Vaccines provide a safe, cost-effective, and efficient means of preventing illness, disability, and death from infectious diseases. According to statistics, vaccines have saved millions of lives from infectious diseases caused by viruses and bacteria. Vaccines stimulate the immune system to produce immune responses that protect against infection.
Human immune mechanism
To understand how vaccines work, it helps to first look at how the body fights illness. When germs, such as bacteria or viruses, invade the body, they attack and multiply. This invasion, called an infection, is what causes illness. Each virus and bacterium trigger a unique response in the immune system involving specific cells in the blood, in the bone marrow and all over the body, called white cells. These white cells consist mainly of macrophages, B lymphocytes, and T lymphocytes.
Macrophages are a type of white blood cell that are part of your body's defense mechanism. They are made in your bone marrow. When a foreign invader, like bacteria, enters your bloodstream, macrophages secrete certain substances in a battle to help kill the bacteria.
B lymphocytes are defensive white blood cells. Once activated, these white blood cells produce antibodies.
T lymphocytes are another type of defensive white blood cell. These white blood cells kill the contaminated cells.
Principle of vaccine action
A vaccine works by training the immune system to recognize and combat pathogens, either viruses or bacteria. To do this, certain molecules from the pathogen must be introduced into the body to trigger an immune response. These molecules are called antigens, and they are present on all viruses and bacteria. When a person is given the vaccine, their immune system recognizes the antigen as 'foreign'. This activates the immune system cells so that they kill the disease-causing virus or bacterium and make antibodies against it. If the bacteria or virus reappears, the immune system will recognize the antigens immediately and attack aggressively well before the pathogen can spread and cause sickness.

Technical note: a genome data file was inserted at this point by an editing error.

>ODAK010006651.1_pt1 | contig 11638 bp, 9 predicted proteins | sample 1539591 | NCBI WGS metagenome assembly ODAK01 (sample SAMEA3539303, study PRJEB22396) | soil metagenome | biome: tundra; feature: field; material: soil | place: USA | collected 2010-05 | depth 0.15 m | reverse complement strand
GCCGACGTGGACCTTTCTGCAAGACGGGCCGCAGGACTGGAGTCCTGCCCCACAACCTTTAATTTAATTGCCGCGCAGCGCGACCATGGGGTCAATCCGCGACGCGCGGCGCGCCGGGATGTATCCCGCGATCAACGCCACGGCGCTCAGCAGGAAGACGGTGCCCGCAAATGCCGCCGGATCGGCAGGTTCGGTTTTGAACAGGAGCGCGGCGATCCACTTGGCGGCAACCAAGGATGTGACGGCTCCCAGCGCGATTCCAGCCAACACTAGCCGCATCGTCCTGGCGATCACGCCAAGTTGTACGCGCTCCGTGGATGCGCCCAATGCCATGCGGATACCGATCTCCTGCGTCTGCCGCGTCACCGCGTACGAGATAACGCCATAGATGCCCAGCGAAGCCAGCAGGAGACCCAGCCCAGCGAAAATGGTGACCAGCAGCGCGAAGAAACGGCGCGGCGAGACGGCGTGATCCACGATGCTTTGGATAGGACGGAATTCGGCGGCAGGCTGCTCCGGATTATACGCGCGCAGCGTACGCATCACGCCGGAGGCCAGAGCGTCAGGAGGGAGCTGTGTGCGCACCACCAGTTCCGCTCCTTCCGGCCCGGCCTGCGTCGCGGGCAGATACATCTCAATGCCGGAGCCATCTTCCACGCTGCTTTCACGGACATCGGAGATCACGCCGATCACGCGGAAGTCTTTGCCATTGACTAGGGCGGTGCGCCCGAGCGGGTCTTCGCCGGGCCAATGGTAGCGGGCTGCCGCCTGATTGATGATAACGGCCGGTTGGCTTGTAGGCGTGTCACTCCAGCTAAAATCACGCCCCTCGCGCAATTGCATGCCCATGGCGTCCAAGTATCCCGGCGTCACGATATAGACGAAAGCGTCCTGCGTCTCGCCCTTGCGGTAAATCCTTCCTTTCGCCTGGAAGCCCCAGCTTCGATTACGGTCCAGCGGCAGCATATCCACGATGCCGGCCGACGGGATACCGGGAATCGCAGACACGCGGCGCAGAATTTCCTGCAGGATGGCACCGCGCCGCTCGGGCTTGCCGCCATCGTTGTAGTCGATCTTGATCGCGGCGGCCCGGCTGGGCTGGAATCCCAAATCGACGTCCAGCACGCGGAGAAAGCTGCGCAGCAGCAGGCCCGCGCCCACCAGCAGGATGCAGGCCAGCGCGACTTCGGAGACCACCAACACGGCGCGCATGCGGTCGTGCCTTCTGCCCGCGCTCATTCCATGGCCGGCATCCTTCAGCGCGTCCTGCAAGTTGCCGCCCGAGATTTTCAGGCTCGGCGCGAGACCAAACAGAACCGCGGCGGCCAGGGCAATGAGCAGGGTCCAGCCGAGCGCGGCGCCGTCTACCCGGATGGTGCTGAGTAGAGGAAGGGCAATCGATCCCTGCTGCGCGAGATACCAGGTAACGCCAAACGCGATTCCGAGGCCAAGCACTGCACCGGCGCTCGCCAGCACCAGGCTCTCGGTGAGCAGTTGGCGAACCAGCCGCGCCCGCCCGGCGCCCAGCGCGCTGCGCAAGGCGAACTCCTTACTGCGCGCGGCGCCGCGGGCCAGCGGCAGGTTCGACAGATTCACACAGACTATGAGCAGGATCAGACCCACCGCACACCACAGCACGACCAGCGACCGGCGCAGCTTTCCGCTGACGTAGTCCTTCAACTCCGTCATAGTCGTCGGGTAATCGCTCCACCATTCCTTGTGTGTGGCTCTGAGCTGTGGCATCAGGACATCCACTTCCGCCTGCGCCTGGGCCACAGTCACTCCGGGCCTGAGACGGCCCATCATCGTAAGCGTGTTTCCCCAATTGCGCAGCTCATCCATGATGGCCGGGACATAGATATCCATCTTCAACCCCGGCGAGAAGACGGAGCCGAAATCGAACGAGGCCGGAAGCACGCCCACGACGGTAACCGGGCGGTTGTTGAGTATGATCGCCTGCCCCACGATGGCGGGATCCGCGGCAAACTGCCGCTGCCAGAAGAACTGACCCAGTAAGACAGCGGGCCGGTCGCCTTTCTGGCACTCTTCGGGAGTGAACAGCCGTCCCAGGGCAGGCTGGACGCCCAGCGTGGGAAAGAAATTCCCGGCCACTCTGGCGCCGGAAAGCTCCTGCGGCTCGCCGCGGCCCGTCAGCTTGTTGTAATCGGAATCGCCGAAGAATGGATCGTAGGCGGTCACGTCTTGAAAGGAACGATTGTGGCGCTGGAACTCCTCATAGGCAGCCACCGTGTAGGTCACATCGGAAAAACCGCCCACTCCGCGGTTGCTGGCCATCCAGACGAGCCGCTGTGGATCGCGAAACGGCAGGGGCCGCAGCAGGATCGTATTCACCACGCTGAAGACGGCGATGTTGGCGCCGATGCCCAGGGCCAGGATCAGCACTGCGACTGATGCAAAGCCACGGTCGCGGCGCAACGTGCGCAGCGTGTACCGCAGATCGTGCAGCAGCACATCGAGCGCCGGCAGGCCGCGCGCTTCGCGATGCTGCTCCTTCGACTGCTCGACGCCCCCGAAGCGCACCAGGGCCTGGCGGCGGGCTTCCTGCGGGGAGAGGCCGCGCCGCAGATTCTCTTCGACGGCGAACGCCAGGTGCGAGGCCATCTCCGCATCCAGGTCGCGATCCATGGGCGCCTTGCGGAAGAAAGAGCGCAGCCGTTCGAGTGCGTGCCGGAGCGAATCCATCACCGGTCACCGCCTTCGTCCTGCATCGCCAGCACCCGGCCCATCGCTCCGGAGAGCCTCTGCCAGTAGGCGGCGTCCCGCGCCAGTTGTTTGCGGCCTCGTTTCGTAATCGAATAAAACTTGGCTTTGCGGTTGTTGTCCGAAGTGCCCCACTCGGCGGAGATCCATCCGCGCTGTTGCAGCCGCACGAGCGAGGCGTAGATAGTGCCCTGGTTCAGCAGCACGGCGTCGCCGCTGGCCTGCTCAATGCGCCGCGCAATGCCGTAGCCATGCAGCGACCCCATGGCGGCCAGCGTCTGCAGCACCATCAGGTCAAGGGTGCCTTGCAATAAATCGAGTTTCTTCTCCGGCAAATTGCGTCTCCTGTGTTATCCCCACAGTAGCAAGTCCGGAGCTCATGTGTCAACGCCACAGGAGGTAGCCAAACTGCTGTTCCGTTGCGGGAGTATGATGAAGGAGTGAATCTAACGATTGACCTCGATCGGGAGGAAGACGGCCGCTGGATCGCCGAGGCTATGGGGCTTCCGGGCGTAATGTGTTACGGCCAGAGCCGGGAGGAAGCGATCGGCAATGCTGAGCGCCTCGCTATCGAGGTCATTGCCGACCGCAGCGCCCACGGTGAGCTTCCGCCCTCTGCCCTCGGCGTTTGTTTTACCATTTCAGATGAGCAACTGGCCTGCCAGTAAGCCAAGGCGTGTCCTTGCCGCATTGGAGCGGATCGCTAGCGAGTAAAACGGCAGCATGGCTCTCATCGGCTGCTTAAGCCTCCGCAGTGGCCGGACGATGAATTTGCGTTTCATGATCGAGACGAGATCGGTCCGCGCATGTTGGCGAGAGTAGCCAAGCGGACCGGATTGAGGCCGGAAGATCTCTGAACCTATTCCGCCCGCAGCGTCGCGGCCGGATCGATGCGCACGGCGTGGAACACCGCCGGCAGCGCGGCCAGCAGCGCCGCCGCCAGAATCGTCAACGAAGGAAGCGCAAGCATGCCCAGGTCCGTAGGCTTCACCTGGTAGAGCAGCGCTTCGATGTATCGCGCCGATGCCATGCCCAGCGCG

Figure 1. Interaction between antibody and antigen
Vaccines don't just work on an individual level; they protect entire populations. Once enough people are immunized, opportunities for an outbreak of disease become so low even people who aren't immunized benefit. Essentially, a bacteria or virus simply won't have enough eligible hosts to establish a foothold and will eventually die out entirely. This phenomenon is called herd immunity. This is especially important for those people who not only can't be vaccinated but may be more susceptible to the diseases we vaccinate against. No single vaccine provides 100% protection, and herd immunity does not provide full protection to those who cannot safely be vaccinated. But with herd immunity, these people will have substantial protection, thanks to those around them being vaccinated.
Figure 2. The herd immunization
Vaccinating not only protects yourself, but also protects those in the community who are unable to be vaccinated, such as infants and young children, the elderly and those with compromised immune systems. If you understand the importance of herd immunization, protect yourself and your loved ones from preventable diseases by getting vaccinated in a timely manner.
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